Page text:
I regularly find myself relaxing with a steaming hot mug of tea and looking out of the window as various birds, especially blue jays and cardinals, flit around in the garden. I am no twitcher (my bird identification skills are too lacking) but I am thoroughly enjoying observing birds in the garden and it is quite exciting when a woodpecker comes to visit. It is also a joy to watch the squirrels playing around in the garden, their curvaceous bushy tails wiggling after them as they dart around. Now that Spring has completely sprung, they have been joined by rabbits. Thankfully these bunnies must keep their burrows elsewhere and are not digging holes all over the garden. As such, I can just sit back and smile as I watch them bobbing around.
We see deer a lot around here – though not in the garden – but I have not yet seen a raccoon or an opposum. I have actually never seen an opposum in the wild ever and have only once seen a wild raccoon. My husband thought it was a hunchbacked dog. The kids are absolutely longing to see a raccoon. It’s almost tempting to leave a bin bag full of edible goodies out just to tempt one but, of course, I am too responsible to do so. The youngest Pict and I did, however, see a small groundhog today. Out of the corner of my eye, I thought it was a plump squirrel but when look properly it was clearly a small, perhaps juvenile, groundhog snuffling around in a neighbour’s shrubbery. That was fun.
Another wild critter encounter my kids really want to have is with a bear. Yes, a bear. As in apex predator. They completely understand and appreciate that bears are dangerous. Indeed, when my youngest two set up a cuddly toy zoo in their bedroom, the littlest one reassured us that the bear would “just” eat our heads. Nevertheless, they want to see a bear in the wild. Recently a young bear actually wandered along a street that is just a little distance from here. It was tranquilised and removed before it could meet my four boys. They were actually disappointed. 250lbs of presumably frustrated, stressed black bear wandering down residential streets and they actually would have been happy to come across it. We clearly need to have that wildlife conversation again. Scotland’s apex land predator is probably a fox or badger. This is a potentially life-saving learning curve for this pack of immigrants.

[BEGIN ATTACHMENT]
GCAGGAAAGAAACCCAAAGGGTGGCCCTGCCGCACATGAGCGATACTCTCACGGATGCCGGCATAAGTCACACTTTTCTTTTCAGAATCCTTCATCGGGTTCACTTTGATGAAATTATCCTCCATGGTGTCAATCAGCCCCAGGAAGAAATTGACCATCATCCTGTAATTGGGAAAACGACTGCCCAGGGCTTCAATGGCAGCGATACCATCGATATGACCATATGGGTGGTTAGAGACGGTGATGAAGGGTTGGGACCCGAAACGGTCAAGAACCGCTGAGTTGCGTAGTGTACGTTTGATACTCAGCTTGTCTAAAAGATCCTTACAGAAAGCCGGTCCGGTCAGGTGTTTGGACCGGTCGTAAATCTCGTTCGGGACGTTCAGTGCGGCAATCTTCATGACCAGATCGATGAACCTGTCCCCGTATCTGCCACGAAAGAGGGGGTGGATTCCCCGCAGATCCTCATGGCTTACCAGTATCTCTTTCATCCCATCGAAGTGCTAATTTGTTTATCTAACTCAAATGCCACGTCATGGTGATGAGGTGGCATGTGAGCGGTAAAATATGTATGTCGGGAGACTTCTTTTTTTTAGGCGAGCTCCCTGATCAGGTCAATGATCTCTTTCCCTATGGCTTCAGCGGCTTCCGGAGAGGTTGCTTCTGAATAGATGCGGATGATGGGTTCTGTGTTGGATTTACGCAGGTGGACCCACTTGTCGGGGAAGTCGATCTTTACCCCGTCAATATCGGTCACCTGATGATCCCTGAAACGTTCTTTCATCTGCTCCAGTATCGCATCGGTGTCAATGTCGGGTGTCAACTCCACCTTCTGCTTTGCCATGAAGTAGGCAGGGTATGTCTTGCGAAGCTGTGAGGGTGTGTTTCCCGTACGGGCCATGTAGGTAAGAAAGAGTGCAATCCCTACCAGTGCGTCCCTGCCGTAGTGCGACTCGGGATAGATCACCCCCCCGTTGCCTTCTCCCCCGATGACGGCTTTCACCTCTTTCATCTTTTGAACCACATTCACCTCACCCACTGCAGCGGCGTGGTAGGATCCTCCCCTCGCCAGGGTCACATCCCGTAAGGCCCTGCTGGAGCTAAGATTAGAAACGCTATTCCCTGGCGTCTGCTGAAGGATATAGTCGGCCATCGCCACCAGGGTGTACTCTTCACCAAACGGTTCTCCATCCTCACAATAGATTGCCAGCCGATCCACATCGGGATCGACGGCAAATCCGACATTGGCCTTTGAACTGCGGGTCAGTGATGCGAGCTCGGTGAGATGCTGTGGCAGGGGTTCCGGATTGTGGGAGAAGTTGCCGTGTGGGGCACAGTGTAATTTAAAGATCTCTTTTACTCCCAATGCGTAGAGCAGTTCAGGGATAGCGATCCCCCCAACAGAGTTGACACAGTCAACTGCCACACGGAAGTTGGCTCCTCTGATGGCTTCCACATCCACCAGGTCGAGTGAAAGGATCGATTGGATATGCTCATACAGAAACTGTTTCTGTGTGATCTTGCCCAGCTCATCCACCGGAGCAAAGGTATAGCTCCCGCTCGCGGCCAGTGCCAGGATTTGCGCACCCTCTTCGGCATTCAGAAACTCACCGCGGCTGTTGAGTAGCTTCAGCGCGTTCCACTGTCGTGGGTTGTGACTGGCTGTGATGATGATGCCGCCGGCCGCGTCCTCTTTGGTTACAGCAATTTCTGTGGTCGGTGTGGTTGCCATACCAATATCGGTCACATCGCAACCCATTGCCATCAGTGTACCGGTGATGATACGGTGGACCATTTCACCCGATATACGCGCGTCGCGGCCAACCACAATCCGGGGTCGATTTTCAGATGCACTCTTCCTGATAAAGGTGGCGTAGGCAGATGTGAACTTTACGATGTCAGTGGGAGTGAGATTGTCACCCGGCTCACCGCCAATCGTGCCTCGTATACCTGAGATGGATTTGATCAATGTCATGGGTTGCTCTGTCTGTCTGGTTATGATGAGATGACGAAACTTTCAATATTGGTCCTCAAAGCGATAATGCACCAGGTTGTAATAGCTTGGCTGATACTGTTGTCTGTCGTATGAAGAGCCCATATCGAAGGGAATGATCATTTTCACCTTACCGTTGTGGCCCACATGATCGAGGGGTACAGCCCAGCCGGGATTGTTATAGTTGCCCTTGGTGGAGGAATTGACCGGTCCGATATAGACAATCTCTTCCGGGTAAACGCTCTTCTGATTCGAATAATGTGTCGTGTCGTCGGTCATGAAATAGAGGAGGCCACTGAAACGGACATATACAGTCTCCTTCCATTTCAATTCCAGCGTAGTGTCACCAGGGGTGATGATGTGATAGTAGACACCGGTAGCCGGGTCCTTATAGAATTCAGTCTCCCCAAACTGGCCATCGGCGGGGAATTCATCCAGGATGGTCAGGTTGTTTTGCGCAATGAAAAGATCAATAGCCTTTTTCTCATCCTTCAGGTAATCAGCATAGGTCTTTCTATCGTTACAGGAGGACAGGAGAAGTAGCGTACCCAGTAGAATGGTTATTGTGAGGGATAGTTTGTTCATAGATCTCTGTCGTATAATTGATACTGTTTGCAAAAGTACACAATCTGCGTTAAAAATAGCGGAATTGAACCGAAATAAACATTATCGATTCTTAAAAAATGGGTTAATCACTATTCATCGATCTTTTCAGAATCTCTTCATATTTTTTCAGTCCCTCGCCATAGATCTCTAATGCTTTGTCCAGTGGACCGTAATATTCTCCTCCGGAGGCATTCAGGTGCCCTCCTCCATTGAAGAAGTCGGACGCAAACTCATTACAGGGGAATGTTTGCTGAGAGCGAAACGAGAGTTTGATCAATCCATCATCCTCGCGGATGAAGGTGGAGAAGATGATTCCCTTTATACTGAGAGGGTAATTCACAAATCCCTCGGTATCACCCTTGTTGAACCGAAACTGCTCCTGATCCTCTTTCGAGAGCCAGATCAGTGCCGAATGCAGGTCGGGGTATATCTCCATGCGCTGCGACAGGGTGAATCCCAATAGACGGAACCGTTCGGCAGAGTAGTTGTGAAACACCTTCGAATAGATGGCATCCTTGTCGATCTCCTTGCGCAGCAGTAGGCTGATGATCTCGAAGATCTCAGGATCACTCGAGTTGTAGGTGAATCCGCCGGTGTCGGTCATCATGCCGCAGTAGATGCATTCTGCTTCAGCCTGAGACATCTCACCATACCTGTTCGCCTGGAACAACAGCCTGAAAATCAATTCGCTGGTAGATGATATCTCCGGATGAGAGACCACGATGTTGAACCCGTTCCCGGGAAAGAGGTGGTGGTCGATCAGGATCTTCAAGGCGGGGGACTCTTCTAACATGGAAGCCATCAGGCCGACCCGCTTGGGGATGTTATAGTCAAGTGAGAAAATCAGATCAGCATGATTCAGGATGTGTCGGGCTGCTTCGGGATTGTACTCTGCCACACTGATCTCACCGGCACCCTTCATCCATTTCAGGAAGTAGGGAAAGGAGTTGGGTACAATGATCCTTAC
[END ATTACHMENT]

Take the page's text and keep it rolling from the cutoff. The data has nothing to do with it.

This reminded me – yet again – that I still have not researched what the current advice is regarding how to react to a bear encounter. I remember that at one stage the wisdom was to do nothing but flop around and play dead so that the bear did not feel threatened and ultimately became bored and wandered off. Because if I was a bear I would get probably get bored with something I had mauled to shreds too. Climbing a tree is also ridiculous advice because I am pretty sure bears have evolved to climb trees in a way that humans have not. There is no way that even pumped full of adrenalin I would scale a tree quicker than even a decrepit bear.